Do note that the prix fixe and a la carte options will not be available in the first few weeks, as only the main dining room will open to start, with the terrace to open later.

When the other options roll out, don’t think this is one of those places where you can walk in and choose your own adventure with the tasting menu items; some of the headliners like the King Crab Bibimbap and the Wagyu Jeongol will only be available as part of the signature tasting in the main dining room.

Top Row (left to right): The three snacks presented at the start of the meal: a radish cracker (jerky, doenjang, and fennel bud jangajji), a bugak tartelette with gosari, and pyeonyuk (a beef shank and tomato gelee topped with golden keluga caviar); Soybean Jjigae, made of anise hyssop, zucchini, and fried tofu; and Fluke Twigim, a play on a battered and deep fried Korean street food. || Second Row: The display piece for the King Crab Bibimbap, presented to the table before the course is served; Wagyu Jeongol, the final savory course in the tasting menu, a wagyu strip with thumbelina carrots, a braised cabbage roll, and hon shimeji mushrooms in a beef broth. || Bottom Row: Tangpyeongchae, a mainstay in the Korean royal court during the Joseon dynasty.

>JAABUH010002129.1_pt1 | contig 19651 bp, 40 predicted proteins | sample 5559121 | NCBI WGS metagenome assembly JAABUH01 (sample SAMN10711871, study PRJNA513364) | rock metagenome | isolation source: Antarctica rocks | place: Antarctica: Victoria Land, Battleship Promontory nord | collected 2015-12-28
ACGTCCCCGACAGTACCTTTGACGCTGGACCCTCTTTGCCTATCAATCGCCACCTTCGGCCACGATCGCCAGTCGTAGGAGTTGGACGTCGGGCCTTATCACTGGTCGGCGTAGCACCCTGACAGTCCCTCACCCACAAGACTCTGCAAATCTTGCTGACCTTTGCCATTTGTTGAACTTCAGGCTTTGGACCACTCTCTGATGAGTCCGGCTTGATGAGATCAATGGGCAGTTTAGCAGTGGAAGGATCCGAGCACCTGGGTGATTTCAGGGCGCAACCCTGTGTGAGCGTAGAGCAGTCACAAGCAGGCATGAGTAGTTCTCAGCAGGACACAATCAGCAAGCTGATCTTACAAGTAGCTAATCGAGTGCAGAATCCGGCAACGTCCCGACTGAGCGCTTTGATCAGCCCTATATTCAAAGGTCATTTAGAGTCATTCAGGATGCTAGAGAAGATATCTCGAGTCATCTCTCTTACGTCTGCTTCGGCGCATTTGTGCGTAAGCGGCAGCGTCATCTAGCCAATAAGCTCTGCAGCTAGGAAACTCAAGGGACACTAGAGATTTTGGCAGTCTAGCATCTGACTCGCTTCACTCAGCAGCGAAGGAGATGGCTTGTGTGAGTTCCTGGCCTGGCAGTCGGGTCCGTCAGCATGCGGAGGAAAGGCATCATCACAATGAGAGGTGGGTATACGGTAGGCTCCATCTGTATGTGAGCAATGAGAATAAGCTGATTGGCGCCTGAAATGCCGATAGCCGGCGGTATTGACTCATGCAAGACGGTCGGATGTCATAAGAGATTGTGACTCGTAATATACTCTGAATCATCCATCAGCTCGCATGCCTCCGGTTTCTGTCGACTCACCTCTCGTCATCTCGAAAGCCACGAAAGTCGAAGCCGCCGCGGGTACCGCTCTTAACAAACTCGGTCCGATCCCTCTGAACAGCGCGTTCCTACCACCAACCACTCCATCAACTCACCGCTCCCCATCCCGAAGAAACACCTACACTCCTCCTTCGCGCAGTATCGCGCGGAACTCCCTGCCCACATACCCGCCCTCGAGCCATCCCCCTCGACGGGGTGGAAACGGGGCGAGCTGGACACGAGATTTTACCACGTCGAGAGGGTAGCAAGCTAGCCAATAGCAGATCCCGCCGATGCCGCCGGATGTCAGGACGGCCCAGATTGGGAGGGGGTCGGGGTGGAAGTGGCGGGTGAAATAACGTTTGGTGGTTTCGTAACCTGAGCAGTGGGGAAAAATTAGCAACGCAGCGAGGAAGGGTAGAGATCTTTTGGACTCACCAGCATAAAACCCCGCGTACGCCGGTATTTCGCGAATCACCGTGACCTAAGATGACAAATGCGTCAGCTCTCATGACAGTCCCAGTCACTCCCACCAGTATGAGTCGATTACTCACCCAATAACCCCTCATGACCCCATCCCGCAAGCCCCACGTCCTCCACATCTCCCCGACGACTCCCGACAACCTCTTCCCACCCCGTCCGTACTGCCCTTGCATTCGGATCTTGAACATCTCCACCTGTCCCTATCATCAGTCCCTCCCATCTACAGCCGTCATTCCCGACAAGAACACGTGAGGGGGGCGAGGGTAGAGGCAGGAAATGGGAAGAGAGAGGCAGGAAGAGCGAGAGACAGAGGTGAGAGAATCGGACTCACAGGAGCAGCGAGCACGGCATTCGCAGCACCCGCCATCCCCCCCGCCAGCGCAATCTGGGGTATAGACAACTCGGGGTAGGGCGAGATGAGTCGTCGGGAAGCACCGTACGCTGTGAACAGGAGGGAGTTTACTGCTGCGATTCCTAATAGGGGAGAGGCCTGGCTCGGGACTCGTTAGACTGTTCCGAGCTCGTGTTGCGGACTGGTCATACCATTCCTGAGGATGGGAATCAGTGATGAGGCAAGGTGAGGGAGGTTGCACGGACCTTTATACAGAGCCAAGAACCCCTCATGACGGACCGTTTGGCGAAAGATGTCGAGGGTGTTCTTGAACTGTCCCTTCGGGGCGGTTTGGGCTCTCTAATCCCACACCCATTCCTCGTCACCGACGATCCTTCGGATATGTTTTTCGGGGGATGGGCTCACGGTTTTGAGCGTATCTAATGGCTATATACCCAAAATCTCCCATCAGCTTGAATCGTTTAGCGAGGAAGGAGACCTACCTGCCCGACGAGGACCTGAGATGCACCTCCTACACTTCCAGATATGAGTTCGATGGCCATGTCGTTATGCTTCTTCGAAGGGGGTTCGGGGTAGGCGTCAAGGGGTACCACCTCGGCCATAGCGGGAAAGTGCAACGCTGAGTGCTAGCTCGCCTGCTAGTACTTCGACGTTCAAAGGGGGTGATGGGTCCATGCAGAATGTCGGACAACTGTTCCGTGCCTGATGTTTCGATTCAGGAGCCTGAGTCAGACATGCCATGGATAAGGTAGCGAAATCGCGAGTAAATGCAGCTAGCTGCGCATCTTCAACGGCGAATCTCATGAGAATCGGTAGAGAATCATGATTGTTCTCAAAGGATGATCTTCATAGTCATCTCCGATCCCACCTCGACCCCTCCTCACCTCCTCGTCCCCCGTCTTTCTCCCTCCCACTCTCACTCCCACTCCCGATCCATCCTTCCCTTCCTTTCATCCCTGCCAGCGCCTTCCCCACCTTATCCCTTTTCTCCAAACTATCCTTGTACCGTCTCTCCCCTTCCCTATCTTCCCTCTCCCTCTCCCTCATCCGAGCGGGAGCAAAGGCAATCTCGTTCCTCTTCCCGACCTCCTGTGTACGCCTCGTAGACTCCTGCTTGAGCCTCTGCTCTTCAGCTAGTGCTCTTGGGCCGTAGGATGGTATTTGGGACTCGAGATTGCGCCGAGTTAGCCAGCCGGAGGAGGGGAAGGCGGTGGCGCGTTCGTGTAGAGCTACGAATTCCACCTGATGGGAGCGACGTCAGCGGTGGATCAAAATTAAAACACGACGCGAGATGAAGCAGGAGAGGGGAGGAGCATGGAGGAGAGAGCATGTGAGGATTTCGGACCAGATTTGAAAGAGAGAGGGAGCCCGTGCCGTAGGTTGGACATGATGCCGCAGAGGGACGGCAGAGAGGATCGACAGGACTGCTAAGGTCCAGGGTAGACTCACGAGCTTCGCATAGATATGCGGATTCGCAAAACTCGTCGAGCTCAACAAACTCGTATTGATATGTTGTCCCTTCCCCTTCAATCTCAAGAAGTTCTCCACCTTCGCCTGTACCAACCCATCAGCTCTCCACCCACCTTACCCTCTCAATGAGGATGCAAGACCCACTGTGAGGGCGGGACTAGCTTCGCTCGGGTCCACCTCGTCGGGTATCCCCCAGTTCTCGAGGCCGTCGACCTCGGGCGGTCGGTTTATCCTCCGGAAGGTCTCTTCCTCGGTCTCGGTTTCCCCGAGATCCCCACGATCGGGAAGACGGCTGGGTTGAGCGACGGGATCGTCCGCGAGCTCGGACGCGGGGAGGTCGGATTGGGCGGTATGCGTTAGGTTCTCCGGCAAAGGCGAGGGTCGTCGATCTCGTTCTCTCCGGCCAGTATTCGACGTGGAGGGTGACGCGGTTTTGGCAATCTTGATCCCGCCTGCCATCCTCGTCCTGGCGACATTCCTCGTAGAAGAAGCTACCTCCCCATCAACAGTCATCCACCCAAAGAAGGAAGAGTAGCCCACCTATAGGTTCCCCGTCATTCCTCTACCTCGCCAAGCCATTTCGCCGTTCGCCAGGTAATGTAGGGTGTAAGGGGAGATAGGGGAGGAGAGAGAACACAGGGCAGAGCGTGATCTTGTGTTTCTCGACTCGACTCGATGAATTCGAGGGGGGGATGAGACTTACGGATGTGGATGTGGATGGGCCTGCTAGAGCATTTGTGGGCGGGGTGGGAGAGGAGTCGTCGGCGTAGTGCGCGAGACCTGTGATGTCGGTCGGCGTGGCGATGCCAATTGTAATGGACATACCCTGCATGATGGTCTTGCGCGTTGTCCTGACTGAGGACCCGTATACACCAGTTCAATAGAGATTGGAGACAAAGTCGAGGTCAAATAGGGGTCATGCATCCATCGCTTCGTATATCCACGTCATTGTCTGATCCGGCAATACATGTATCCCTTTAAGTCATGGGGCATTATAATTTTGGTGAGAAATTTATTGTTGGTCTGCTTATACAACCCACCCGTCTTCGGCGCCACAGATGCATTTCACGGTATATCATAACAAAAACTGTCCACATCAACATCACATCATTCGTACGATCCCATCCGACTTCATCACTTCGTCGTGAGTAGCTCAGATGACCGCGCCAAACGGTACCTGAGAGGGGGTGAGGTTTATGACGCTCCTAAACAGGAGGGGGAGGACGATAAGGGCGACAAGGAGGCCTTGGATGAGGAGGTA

Top Row (left to right): The three snacks presented at the start of the meal: a radish cracker (jerky, doenjang, and fennel bud jangajji), a bugak tartelette with gosari, and pyeonyuk (a beef shank and tomato gelee topped with golden keluga caviar); Soybean Jjigae, made of anise hyssop, zucchini, and fried tofu; and Fluke Twigim, a play on a battered and deep fried Korean street food. || Second Row: The display piece for the King Crab Bibimbap, presented to the table before the course is served; Wagyu Jeongol, the final savory course in the tasting menu, a wagyu strip with thumbelina carrots, a braised cabbage roll, and hon shimeji mushrooms in a beef broth. || Bottom Row: Tangpyeongchae, a mainstay in the Korean royal court during the Joseon dynasty.